Former New York City nanny Yoselyn Ortega was on Wednesday found guilty of murder in the Oct. 25, 2012, deaths of Lucia and Leo Krim, ages 6 and 2. Rich Juzwiak attended nearly the entirety of the trial, and he writes for Jezebel about its odd nature: "alternately straightforward and mind-twisting, unbearably sad, and then farcically bizarre." As for the straightforward part, Juzwiak explains the trial was largely void of suspense: That Ortega killed the children she had cared for for over two years while mom Marina Krim took the kids' sister Nessie to her swim lesson was not in dispute, nor was the fact that Ortega would either end up in prison or a mental hospital. "The question was what was going on in her head when she did it," Juzwiak writes. But since Ortega didn't take the stand, that question was never definitively answered.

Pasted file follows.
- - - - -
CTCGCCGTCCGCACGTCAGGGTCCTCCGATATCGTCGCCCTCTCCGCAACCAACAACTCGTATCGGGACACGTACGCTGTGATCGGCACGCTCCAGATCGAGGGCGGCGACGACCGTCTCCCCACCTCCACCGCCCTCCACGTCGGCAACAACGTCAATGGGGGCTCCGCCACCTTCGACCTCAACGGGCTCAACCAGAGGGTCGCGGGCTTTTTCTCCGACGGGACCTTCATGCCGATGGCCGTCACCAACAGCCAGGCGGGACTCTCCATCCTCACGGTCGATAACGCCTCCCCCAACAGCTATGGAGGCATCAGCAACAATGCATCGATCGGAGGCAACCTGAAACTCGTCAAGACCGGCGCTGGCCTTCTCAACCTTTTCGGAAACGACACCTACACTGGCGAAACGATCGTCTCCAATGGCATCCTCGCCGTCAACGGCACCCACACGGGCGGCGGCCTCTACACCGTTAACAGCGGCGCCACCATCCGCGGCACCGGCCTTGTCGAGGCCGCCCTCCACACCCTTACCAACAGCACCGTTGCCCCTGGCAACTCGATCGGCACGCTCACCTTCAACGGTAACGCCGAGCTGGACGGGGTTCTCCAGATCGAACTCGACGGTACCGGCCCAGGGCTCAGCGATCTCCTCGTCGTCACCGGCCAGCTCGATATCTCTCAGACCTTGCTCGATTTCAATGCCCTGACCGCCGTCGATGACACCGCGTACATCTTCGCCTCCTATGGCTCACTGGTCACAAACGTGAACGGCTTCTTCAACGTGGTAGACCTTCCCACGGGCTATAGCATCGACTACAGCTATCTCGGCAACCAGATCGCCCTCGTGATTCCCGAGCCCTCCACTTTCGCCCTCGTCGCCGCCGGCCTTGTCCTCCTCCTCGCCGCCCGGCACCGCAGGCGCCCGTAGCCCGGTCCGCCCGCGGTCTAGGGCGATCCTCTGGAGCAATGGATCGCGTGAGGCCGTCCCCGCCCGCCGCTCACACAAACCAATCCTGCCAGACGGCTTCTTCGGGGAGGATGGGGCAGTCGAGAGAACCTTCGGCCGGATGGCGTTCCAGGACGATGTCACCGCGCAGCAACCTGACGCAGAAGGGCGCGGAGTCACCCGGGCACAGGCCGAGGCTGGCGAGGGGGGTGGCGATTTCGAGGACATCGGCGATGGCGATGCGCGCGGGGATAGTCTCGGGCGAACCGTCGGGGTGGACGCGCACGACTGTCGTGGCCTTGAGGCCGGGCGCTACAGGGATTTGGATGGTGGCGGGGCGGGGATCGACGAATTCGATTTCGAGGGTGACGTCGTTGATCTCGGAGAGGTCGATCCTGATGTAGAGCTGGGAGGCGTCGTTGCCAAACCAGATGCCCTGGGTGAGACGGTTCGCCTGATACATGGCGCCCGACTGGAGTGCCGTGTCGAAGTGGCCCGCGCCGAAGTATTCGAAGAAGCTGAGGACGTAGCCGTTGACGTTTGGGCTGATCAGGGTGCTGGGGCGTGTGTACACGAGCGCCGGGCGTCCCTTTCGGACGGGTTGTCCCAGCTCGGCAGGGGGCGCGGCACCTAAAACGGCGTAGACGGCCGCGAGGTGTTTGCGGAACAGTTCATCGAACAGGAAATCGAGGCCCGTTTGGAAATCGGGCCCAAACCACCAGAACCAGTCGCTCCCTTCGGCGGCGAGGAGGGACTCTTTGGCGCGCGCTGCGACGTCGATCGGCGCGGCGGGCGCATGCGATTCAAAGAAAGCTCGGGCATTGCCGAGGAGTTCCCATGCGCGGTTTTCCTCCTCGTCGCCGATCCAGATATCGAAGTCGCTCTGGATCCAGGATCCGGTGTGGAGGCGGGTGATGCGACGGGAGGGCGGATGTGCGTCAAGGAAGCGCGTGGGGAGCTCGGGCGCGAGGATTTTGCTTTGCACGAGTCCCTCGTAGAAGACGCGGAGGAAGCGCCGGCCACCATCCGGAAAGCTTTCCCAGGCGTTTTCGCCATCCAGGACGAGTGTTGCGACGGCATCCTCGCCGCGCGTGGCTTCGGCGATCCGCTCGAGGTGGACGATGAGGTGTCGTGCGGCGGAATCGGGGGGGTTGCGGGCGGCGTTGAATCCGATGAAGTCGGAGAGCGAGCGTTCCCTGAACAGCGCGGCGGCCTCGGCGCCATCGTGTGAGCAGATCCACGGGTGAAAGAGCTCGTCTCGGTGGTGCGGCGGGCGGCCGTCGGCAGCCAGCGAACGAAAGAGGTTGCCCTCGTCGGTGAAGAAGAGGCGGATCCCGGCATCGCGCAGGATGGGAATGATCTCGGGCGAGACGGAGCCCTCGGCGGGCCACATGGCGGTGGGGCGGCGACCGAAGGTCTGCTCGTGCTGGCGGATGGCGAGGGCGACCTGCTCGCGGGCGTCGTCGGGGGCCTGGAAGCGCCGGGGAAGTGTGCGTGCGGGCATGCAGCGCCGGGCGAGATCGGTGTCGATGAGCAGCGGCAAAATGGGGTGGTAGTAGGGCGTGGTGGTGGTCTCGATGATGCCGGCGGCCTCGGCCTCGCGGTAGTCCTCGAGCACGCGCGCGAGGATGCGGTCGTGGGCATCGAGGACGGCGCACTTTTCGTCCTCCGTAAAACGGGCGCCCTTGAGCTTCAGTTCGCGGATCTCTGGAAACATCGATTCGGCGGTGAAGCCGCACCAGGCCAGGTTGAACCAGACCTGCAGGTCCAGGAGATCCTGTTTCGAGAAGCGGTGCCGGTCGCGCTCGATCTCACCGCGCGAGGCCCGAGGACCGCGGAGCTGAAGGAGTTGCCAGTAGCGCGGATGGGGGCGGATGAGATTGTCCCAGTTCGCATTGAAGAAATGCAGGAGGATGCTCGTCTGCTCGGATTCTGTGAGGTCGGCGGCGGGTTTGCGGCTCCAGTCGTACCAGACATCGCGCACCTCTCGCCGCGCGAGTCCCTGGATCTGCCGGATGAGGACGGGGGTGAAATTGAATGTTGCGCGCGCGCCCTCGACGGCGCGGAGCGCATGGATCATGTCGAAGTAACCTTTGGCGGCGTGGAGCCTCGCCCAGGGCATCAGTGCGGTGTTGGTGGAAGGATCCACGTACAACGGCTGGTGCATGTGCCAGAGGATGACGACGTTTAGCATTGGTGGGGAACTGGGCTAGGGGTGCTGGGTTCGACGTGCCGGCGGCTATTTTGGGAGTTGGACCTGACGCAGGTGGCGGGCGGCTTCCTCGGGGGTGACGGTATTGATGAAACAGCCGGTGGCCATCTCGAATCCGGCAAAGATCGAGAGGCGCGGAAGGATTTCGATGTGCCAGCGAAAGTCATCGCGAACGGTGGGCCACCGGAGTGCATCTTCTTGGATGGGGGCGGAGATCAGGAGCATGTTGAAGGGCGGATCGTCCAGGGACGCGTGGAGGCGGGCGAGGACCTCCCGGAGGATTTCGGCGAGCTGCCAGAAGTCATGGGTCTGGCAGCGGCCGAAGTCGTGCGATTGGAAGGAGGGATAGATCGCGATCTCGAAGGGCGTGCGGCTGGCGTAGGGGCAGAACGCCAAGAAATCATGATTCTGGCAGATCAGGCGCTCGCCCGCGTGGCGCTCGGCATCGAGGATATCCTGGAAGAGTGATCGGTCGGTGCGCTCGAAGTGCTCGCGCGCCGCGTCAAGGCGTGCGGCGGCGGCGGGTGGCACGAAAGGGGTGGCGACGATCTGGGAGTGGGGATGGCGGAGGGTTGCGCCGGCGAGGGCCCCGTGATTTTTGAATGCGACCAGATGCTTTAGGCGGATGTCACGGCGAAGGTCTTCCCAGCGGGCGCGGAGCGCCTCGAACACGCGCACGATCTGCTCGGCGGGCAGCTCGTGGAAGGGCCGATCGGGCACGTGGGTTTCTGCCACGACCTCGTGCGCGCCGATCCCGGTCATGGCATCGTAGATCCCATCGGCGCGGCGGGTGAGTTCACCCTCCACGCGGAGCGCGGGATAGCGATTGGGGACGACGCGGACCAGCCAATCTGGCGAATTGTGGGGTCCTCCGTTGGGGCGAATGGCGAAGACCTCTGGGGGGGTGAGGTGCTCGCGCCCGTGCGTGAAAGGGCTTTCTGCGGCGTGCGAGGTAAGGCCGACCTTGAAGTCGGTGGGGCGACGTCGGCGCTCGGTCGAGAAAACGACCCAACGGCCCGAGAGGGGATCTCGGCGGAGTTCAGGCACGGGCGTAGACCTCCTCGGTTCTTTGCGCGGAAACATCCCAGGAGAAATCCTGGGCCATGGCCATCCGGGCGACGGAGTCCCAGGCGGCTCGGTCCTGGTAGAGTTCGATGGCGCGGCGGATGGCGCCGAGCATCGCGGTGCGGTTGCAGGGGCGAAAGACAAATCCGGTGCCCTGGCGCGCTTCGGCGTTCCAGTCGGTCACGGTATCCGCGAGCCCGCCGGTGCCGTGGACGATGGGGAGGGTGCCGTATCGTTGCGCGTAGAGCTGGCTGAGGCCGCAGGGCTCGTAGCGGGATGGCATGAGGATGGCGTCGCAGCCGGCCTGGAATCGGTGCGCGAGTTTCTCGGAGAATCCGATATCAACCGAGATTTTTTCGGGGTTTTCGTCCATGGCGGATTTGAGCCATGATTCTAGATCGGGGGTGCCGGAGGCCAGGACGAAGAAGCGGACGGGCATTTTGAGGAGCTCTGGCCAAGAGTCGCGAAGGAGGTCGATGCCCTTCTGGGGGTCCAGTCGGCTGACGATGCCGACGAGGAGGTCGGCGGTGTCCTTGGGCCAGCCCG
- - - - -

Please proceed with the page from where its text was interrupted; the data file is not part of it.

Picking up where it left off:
Juzwiak tracks the more mind-twisting elements of the trial: Jurors were only allowed to consider the English translations of the many Spanish-speaking witnesses, so even if they understood the language, they were supposed shut their brains off to it. Ortega never visibly shed a tear during any of the testimony about "Lulu" and Leo's murders; she cried when a psychologist testified about her own prior comments about missing her own family. As for Ortega's attorney, Valerie Van Leer-Greenberg, her "methods were mysterious, if I'm being generous," writes Juzwiak. Her language was packed with obtuse and unusual phrases; she cried "objection" with the frequency of a "cartoon lawyer"; and she referred to Ortega in five ways, including "Yo-sie," and "Yossie," nicknames he never heard anyone else use. And that's not the half of it. Read his full account here.